project background

All rivers across the globe that exit to the ocean contain a zone, which can be 100s of kilometres long, which is transitional between river and tidal environments (termed here the Tidally-Influenced Fluvial Zone, or TIFZ). This zone is one of the most complex environments on the surface of the Earth because it is an area where both river flow and tidal currents are significant, and these competing forces vary daily, seasonally and annually.

These regions are important to humans and form some of the areas of highest population density: they are strategically important in the present day because these zones are at the interface of competing demands for shipping, aquaculture, land reclamation and nature conservation. In order to better maintain, manage and protect these fragile zones, we must understand how and why these regions change and what factors control such change.

Additionally, the sediments of ancient TIFZs may contain significant volumes of hydrocarbons which are increasingly the target for many energy companies. For example, the Athabasca oil sands form the largest petroleum deposit on Earth and these bitumen tars are locked up largely within ancient TIFZ sediments. We need to understand what controls the geometry and internal characteristics of these TIFZ sediments and thus plan efficient and maximal hydrocarbon extraction strategies.

All of these interests in both modern and ancient TIFZ environments depend on a detailed knowledge of the water flow structure in these areas, how such flows transport their sediment and critically how the form (or morphology) of these environments changes through time. This project uses integrated field and mathematical modelling techniques to achieve a step-change in our understanding of the TIFZ. We will use techniques that yield unrivalled high-resolution datasets of bathymetry, flow, sediment transport and sedimentary structure that will then be used to construct and validate new numerical models of the TIFZ. This will ultimately allow evaluation of key unknowns with respect to the TIFZ, such as how such environments evolve under changing scenarios of tidal and fluvial contributions associated with sea-level change, and whether it is possible to differentiate between 'fluvial' and 'tidally' influenced deposits. Such results will also help us recognise these changes within ancient sedimentary successions.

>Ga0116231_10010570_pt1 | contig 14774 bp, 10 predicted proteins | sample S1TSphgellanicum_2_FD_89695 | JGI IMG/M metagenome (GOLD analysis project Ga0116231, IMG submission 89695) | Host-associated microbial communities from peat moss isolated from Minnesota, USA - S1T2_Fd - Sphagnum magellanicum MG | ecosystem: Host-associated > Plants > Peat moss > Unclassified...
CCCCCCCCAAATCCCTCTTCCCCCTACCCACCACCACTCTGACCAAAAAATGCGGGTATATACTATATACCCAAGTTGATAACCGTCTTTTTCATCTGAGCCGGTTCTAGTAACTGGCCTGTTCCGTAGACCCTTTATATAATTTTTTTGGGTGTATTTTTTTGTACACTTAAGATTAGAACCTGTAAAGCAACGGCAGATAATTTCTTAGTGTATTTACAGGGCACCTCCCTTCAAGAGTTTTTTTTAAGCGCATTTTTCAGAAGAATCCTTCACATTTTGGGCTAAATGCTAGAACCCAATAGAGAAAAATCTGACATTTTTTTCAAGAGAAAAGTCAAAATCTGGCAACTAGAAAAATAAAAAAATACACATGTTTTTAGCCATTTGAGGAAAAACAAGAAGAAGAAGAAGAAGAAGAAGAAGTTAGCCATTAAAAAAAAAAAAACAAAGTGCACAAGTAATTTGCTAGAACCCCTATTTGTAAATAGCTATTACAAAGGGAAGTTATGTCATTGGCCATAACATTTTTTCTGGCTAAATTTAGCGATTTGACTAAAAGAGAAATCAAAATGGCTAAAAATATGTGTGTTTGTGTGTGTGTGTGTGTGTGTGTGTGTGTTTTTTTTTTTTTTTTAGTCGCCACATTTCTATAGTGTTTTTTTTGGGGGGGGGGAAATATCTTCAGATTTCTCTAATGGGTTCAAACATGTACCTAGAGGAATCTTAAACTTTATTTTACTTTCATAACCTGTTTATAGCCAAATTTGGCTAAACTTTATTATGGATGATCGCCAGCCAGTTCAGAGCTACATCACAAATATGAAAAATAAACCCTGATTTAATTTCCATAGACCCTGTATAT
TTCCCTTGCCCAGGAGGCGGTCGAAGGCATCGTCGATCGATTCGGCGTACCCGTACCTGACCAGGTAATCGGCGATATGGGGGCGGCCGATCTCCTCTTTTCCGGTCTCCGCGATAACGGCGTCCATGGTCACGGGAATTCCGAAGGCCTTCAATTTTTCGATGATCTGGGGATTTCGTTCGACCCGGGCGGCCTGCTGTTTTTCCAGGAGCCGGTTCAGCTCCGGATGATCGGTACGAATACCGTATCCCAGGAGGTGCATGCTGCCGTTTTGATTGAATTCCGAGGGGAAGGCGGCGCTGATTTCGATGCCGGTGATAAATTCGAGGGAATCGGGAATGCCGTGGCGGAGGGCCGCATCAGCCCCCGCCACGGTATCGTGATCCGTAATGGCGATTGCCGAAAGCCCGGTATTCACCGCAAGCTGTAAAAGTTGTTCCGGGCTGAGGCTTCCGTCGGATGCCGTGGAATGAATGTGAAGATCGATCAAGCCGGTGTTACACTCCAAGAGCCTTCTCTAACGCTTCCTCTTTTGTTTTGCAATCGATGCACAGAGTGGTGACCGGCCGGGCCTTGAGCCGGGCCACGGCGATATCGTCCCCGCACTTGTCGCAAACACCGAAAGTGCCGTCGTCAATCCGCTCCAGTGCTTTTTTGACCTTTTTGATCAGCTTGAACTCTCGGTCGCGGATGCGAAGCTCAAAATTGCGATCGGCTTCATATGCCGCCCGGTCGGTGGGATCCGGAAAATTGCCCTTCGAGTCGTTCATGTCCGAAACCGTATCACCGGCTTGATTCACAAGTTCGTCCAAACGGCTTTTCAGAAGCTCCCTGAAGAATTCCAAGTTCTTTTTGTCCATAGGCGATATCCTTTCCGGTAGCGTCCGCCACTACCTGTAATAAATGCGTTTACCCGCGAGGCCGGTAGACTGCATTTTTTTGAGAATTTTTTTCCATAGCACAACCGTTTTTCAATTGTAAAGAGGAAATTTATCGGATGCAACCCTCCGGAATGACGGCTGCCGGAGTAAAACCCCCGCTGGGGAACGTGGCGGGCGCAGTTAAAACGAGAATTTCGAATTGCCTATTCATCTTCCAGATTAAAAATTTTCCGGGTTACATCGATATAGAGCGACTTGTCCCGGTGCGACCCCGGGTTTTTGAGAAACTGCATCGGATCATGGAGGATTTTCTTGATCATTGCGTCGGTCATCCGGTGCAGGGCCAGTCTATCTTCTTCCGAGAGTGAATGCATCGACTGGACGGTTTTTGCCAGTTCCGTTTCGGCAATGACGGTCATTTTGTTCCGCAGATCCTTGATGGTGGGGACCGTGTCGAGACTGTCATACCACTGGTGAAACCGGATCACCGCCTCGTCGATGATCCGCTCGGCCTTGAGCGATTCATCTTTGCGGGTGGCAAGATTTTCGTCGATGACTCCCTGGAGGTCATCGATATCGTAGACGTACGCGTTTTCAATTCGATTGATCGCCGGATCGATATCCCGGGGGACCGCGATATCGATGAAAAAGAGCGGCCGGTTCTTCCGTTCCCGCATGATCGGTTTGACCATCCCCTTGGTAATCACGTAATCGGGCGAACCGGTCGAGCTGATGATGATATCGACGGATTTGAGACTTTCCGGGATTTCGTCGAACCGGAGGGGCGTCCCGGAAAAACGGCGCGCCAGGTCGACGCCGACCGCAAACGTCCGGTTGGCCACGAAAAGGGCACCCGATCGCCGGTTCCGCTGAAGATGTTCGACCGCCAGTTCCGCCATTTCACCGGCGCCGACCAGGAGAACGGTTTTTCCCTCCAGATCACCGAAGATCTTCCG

The TIFZ project is funded by the UK Research Council NERC and runs from 1 December 2010 to 30 November 2013. Fieldwork on the Columbia River Estuary (based at Astoria) has been completed in April 2011 (recce), June 2011, September 2011 and June 2012.